What I’m Listening To: Presidential Podcast
By Amanda Tewes
Chances are that if you remember anything about William Henry Harrison, the ninth President of the United States, it’s that he did not wear a coat to his inauguration on a bitterly cold day in 1841, caught pneumonia, and died a month into office, making his presidency the shortest in American history. Unfortunately, this memorable story about Harrison’s brief presidency is not true. His March 1841 inauguration day was not that cold, and modern physicians think that typhoid fever–thanks to a contaminated White House water supply–was the real culprit in laying Harrison low. So why have Americans perpetuated this myth about Harrison? This is just one of the many questions posed by Lillian Cunningham on the Presidential podcast, which she hosts.
Cunningham began Presidential, a forty-four episode (one for each president) podcast series, during the run-up to the 2016 presidential election, which critics felt was historically divisive, even during primary races. Drawing from her experiences writing about leadership for the Washington Post, Cunningham took a different approach to the election. She uses Presidential to explore each American president as a way to understand which character traits and historical circumstances made for effective leadership. In short, how do we define a successful presidency and why?
The series is a fresh take on not only American history, but also on modern American politics. Cunningham creates memorable narratives about each leader, humanizing even the “forgotten presidents.” In examining each president’s personality, she also asks guest historians what listeners would have been able to expect on a blind date with these men (pro tip: don’t let your friends set you up with James K. Polk!). This informative and witty approach makes Presidential a not-so-guilty pleasure.
Listening to this podcast two years after it aired is an odd experience. In many ways, Presidential captured the spirit of the 2016 election, but it is also a good reminder that no political outcome is inevitable. William Henry Harrison certainly did not foresee the untimely end to his month-long presidency.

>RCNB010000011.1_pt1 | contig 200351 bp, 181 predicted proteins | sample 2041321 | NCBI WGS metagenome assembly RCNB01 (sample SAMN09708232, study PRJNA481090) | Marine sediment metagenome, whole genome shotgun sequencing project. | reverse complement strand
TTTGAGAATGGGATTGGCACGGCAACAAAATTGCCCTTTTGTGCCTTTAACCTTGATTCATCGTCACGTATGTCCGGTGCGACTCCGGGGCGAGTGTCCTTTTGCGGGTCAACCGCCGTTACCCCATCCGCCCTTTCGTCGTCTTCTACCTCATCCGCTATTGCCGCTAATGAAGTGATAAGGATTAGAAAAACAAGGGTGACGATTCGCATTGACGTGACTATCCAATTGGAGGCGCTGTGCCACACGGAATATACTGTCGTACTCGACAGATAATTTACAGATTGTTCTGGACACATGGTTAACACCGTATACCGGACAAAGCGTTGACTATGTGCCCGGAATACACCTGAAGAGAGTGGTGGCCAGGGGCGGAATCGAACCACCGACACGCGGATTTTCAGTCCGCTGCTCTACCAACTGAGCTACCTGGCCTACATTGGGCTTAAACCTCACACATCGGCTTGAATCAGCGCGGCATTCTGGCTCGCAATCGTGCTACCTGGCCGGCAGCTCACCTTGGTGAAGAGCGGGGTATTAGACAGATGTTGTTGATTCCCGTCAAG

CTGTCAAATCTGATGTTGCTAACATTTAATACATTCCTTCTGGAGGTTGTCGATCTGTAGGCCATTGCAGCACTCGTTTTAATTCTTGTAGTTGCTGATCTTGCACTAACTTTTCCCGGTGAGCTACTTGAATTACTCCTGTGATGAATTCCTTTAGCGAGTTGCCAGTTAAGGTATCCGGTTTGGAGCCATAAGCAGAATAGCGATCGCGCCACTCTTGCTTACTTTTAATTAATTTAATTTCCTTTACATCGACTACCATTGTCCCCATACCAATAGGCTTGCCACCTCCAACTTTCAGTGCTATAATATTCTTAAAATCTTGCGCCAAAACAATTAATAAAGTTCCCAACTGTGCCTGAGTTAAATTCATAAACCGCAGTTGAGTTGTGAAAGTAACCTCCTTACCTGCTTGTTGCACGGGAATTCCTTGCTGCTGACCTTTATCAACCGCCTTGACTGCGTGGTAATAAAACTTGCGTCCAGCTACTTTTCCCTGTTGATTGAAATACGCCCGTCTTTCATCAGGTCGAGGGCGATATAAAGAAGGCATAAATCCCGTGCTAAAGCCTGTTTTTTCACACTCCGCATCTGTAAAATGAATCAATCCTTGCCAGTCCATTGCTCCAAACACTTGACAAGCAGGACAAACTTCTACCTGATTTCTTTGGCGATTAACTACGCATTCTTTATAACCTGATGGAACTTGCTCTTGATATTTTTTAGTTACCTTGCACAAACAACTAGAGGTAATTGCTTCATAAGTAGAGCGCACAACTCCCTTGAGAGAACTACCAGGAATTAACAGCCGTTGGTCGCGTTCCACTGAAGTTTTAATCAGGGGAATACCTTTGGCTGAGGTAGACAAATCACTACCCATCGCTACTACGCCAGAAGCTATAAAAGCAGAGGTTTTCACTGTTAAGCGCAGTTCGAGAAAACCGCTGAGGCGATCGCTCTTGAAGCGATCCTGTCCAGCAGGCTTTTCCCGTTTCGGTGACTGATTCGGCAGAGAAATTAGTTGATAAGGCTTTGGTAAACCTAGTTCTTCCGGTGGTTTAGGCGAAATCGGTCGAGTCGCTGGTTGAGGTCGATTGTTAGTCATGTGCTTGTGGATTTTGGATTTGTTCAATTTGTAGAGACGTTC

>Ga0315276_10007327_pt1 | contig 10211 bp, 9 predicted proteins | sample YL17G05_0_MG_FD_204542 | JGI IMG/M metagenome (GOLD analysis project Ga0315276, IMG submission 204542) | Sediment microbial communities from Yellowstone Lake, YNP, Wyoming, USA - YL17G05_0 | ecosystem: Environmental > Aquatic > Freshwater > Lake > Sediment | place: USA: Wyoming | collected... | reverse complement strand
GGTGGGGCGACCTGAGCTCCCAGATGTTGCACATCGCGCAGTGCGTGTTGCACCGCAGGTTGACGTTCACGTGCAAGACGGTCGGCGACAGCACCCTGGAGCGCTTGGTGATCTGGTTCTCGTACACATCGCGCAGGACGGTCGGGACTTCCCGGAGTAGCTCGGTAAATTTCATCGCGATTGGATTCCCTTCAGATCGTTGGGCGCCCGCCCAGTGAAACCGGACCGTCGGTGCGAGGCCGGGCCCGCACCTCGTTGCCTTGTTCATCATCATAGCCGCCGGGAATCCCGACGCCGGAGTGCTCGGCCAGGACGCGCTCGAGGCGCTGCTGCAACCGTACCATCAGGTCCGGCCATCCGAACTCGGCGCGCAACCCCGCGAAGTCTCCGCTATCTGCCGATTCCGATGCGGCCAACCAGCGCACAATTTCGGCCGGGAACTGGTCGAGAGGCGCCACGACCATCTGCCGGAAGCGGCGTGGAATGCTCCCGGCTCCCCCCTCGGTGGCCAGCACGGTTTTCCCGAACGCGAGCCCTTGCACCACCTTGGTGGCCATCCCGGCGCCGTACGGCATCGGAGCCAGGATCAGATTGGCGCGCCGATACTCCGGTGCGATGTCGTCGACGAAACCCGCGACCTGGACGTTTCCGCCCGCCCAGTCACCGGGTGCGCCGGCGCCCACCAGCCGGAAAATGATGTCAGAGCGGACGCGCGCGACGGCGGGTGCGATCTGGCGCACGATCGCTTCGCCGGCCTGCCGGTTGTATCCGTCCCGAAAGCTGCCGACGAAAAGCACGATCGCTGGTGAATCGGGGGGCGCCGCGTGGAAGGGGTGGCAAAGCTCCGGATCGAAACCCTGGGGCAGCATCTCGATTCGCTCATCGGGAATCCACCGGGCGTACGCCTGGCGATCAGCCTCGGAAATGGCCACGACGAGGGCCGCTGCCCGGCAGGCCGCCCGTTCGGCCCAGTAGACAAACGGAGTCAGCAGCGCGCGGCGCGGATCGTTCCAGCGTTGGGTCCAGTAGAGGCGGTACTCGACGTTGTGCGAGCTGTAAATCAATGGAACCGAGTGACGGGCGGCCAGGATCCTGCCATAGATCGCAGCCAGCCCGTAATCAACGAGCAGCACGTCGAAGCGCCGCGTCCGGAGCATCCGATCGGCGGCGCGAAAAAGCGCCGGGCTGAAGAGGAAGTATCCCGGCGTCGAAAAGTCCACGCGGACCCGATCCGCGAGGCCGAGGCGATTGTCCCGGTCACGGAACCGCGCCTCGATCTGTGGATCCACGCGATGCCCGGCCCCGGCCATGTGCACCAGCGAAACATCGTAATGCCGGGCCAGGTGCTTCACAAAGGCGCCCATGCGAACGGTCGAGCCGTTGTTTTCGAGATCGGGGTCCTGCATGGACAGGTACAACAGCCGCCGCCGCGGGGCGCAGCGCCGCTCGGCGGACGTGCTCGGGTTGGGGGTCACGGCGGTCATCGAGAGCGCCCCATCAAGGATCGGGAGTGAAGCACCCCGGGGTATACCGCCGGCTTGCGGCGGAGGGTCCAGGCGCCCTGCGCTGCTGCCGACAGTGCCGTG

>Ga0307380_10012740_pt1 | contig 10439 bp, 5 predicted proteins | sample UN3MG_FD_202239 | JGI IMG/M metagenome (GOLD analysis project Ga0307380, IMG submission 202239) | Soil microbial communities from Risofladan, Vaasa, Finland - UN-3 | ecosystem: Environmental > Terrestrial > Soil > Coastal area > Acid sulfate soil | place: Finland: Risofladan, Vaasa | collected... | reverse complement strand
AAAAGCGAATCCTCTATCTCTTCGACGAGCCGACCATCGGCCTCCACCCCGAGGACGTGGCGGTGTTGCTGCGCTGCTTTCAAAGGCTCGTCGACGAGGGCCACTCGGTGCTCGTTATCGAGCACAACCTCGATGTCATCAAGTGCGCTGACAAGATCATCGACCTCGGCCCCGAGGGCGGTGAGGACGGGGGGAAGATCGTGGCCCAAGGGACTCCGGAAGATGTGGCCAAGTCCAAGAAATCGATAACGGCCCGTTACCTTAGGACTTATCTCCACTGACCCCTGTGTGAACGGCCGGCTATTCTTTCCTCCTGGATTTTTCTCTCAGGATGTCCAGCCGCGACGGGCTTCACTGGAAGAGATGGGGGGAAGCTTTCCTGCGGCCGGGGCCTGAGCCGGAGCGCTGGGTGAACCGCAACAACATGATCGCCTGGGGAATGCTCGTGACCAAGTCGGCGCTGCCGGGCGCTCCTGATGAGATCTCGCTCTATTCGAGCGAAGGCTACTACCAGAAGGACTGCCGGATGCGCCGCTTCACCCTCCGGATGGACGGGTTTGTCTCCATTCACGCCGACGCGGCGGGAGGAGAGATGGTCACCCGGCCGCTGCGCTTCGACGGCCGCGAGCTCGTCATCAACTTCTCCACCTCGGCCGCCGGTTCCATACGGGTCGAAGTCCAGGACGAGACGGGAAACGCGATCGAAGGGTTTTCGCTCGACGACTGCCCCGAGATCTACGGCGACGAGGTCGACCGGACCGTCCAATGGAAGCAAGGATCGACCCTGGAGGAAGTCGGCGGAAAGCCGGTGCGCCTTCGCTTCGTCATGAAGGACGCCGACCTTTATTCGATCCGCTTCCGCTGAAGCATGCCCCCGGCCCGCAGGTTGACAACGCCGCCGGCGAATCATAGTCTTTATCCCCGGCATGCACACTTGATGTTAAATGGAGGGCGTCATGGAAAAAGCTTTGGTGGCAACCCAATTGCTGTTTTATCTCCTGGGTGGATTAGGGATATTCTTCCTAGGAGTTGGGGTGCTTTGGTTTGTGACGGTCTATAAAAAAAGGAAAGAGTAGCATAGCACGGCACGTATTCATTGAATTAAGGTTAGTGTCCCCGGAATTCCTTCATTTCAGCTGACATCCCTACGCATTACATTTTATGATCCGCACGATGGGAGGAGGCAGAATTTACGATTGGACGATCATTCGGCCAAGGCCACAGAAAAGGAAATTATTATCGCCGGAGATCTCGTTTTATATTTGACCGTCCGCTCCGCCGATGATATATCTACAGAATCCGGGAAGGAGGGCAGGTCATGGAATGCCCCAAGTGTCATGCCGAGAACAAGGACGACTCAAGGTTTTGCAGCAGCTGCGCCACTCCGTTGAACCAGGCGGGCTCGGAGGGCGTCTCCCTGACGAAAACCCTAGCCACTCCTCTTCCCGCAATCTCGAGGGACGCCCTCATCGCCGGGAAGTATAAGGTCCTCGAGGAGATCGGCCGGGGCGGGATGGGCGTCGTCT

As an oral historian, Presidential has me wondering: when do contemporary politics become history? This podcast has made me more aware than ever how, as an interviewer, I help shape narratives about the past. I will be thinking about my impact on oral history, from which questions I ask to how I ask them, as I conduct my interviews in the future.
This podcast is about the politics of the first encounters with the AIDS epidemic in San Francisco. The six episodes draw from the thirty-five interviews that Sally Smith Hughes conducted in the 1990s. A historian of science at UC Berkeley’s Oral History Office, Sally interviewed doctors, nurses, researchers, public health officials and community-health practitioners to learn about the unique ways that people responded to the epidemic. Although these interviews cover a wide range of topics, including the isolation of the virus HIV and the search for treatments, the interviews we selected for this podcast are more focused on public health, community engagement, and nursing care. Most of the following podcast episodes are about the period from early 1981, when the first reports emerged of an unknown disease that was killing gay men in San Francisco, to 1984 and the development of a new way of caring for people in a hospital setting.
Episode 1 explores what it was like to be gay in San Francisco in the 1960s and 70s, before people became aware of the epidemic.
Visit The Berkeley Remix for release of Episodes 2-6 each Wednesday.